There is no doubt that today, we live in the era of immersive media. Video game publishers strive to release hyper-realistic gameplays, marketers attempt to boost their audience’s engagement through innovative content, and movie directors take advantage of technologies to transport the spectator into a lifelike environment.
And, as the global immersive media market soars a whopping $180 billion in value, volumetric videos are quickly becoming a must-have tool in most industries. But what is this type of media form? And what can it be used for? Discover more in the guide below.
What Is Volumetric Video? Let’s Cover the Basics
If you are a science-fiction fan, you’ll know that the concept of holograms – and, in turn, volumetric videos – has been around for a while. However, this technology has only started to develop since the early 2000s, with the advent of technologies and techniques such as virtual reality, light fields, positional tracking, and photogrammetry.
Today’s volumetric videos capture all aspects of a subject to allow the user to view and experience a certain scene, subject, or actor from any chosen angle. Volumetric videos represent an advancement compared to 3D and 360-videos, which only allow the user to perceive a subject from the pre-set angle.
Thanks to new technologies, users experiencing a volumetric video can benefit from six degrees of freedom (6DoF):
View from the X axis
View from the Y axis
View from the Z axis
These capabilities make viewing a video an immersive experience that will actively involve the user.
Capturing Volumetric Videos: Tools and Techniques
Capturing volumetric videos requires the convergence of a variety of tools and techniques, including depth-sensing cameras, multiple traditional cameras, green screen sound stages, and 3D modelling software. The 3D mesh created by syncing the recordings from each camera can then be uploaded onto different environments and game engines for viewing.
However, today’s creators can leverage companies such as Depthkit, HoloCap, Arcturus, and 4Dviews, which have now started offering all-in-one solutions to create, edit, and improve volumetric sequences.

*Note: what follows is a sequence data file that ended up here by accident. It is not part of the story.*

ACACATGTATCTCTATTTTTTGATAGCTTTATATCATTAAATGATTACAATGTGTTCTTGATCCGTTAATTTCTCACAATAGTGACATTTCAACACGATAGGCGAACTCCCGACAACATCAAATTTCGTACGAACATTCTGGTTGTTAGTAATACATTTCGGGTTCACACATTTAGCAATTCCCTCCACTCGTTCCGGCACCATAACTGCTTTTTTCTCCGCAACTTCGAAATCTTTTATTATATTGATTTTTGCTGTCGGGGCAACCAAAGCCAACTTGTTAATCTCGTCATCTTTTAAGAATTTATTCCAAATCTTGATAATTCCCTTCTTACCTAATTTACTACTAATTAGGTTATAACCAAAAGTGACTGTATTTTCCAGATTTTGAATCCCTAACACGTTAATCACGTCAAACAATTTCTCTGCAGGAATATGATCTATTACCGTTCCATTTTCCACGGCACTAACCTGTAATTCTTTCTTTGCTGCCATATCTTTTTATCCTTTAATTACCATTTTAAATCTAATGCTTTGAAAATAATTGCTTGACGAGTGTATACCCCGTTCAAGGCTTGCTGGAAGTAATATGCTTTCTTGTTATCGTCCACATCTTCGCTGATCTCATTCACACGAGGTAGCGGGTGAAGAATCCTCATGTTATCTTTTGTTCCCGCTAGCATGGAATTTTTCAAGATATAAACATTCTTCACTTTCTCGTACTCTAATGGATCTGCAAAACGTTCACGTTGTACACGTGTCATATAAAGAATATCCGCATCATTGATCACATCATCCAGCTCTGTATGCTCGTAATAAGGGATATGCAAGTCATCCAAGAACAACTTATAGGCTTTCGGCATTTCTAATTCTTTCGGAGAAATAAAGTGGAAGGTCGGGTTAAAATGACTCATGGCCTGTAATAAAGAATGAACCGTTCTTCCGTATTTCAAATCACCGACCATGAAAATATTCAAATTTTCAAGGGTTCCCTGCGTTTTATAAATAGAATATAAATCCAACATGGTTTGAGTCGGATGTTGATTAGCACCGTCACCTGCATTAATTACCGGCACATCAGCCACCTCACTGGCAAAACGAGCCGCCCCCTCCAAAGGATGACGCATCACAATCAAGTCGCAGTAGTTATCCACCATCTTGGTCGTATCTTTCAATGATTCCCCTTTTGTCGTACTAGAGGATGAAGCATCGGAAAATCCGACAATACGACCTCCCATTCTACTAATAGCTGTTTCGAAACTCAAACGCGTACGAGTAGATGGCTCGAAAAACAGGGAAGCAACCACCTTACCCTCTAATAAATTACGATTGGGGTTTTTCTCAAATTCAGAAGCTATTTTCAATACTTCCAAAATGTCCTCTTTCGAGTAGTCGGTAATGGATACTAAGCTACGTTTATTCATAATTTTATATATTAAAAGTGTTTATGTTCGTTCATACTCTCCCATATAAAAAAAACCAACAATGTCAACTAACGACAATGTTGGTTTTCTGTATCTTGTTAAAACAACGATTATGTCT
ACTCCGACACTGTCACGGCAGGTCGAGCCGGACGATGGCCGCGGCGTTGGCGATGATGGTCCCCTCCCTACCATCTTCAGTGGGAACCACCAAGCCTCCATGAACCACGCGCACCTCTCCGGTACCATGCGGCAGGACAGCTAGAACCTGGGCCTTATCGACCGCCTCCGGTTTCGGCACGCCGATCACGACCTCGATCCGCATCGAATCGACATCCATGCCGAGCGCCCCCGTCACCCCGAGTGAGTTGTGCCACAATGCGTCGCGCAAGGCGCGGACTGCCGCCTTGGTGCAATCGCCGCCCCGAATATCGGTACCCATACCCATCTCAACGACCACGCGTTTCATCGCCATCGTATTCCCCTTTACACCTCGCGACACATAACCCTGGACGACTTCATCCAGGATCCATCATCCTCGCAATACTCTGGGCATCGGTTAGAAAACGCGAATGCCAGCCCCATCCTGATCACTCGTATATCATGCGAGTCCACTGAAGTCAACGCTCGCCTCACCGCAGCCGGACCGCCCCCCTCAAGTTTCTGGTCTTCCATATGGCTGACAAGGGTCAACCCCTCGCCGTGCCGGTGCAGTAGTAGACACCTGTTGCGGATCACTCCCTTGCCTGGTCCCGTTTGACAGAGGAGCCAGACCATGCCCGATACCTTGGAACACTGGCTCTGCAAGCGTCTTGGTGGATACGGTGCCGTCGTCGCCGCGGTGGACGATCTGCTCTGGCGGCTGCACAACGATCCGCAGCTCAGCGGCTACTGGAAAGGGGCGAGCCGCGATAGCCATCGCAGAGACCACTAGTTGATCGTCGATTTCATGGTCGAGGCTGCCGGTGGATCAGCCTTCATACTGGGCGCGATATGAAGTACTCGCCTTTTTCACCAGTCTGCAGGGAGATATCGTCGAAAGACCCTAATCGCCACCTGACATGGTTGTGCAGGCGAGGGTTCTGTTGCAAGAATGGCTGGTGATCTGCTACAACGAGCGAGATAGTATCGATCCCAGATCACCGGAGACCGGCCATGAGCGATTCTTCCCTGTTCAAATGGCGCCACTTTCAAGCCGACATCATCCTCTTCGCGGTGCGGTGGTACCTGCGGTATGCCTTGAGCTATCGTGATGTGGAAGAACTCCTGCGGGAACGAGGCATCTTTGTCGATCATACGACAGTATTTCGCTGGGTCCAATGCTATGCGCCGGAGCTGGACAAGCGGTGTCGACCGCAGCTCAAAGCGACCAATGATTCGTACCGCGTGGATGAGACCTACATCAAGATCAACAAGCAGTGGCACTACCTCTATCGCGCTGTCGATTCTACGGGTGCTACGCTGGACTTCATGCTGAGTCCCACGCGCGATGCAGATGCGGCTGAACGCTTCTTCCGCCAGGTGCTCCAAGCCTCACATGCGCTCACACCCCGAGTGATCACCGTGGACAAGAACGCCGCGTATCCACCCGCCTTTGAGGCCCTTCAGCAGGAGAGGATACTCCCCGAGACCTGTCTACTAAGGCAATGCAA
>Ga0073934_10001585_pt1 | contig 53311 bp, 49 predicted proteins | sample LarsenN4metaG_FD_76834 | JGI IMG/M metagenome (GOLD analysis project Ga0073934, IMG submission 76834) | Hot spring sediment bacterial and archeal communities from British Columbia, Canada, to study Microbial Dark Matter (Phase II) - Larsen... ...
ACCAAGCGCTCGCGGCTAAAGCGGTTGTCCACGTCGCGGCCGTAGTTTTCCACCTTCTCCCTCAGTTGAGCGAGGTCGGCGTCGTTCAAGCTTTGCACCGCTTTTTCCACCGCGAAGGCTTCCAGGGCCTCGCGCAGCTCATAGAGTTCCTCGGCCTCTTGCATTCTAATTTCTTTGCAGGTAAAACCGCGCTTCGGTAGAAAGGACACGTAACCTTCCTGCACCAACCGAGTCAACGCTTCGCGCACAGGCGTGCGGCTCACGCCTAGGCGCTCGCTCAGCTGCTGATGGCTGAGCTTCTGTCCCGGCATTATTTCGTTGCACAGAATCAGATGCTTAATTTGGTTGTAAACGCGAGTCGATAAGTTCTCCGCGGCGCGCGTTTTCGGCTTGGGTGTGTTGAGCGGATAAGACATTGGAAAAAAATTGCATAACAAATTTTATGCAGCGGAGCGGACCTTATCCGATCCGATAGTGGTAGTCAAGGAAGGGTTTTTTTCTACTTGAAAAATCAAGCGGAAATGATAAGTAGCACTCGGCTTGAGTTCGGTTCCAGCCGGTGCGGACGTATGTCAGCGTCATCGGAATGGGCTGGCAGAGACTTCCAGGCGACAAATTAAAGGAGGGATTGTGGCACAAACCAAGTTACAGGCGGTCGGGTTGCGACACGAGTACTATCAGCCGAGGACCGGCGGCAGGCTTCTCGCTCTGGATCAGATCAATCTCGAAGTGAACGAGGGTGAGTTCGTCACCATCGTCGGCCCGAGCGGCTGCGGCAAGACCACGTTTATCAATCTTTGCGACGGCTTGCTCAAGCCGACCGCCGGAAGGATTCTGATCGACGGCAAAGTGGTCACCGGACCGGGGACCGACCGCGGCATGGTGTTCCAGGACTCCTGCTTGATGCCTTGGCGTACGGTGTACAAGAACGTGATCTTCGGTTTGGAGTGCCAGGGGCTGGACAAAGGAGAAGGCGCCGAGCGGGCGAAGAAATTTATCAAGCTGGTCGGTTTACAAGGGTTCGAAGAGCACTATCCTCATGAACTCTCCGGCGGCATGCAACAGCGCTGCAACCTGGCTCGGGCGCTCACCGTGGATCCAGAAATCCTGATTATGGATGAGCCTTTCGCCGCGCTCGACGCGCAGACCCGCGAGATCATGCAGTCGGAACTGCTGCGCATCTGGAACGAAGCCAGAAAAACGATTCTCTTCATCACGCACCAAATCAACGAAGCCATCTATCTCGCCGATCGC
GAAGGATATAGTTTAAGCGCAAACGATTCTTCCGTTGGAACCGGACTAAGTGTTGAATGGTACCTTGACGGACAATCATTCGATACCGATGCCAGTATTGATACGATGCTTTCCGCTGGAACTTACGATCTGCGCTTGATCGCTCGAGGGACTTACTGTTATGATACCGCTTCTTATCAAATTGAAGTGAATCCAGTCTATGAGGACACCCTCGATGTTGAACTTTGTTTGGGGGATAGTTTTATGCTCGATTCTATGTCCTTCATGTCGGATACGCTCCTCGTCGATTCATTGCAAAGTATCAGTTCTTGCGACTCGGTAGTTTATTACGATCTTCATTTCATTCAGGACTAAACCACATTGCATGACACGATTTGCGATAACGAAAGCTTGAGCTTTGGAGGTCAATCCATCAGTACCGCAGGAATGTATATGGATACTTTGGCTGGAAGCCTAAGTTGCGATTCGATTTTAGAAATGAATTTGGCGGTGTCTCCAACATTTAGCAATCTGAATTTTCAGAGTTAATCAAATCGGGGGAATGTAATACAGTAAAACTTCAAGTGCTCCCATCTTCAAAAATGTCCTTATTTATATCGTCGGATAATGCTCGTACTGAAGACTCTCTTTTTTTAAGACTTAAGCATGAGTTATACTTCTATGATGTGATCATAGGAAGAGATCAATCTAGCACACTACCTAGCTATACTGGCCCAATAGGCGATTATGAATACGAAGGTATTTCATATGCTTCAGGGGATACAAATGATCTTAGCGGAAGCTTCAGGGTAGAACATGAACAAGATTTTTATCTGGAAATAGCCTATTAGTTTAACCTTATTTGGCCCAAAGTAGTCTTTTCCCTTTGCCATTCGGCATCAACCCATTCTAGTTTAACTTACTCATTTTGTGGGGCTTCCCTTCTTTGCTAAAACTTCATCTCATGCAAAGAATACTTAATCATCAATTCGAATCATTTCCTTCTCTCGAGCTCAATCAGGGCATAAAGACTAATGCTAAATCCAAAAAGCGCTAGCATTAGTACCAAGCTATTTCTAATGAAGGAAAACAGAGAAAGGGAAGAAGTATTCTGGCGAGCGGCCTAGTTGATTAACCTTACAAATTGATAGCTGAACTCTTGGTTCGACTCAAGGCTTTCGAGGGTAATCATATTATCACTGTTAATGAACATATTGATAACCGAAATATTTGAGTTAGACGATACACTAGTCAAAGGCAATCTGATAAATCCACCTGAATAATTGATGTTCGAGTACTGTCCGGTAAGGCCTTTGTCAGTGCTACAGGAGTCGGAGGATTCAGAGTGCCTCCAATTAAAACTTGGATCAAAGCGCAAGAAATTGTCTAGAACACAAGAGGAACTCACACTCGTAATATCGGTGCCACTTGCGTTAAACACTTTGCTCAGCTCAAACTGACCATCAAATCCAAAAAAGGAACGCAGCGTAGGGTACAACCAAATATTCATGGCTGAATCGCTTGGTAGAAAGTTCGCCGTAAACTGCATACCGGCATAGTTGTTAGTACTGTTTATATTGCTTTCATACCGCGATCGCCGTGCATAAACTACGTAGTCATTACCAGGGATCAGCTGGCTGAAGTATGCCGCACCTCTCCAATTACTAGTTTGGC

The Challenges of Playing and Viewing Volumetric Videos
If creating volumetric videos remains a challenge for most creators, viewing them is just as complex – especially for unequipped users. And, today, this represents one of the greatest barriers to the widespread adoption of volumetric videos.
Indeed, to create a “no screen” experience, both single and multi-users should be equipped with AR or VR headsets, which are often cumbersome and out of budget for some demographics.
What’s more, so far, volumetric video playback requires the user to download the entire video onto their devices before being able to play it. And, as most users are now accustomed to streaming services and instant playback, pre-downloading videos might not always be an appealing option for users.
While these challenges remain significant, the emergence of new AR and VR technologies for iPhones is likely to fuel widespread adoption.
Use Cases of Volumetric Videos
Today’s volumetric videos are mostly produced by game publishers and professional studios and usually have high-profile use cases. For example, they are used to boost the quality of major sports leagues’ match highlights and in the gaming industry. New uses for this technology include creating more immersive movie trailers (such as for Blade Runner 2049).
Volumetric Videos: What Does the Future Hold?
Undeniably, the widespread adoption of volumetric videos is inhibited by the need for often costly and cumbersome VR headsets and enabled devices. However, thanks to the introduction of user-friendly VR and Ar solutions such as Facebook’s Oculus Quest and Apple’s VR applications for iPhones, the future of immersive media is rosier than ever.
The Final Word
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Jay B McCauley is a renowned award-winning music journalist, broadcaster and record producer. He has written for some of the biggest platforms in the game and runs his own label Vagrant Soundz.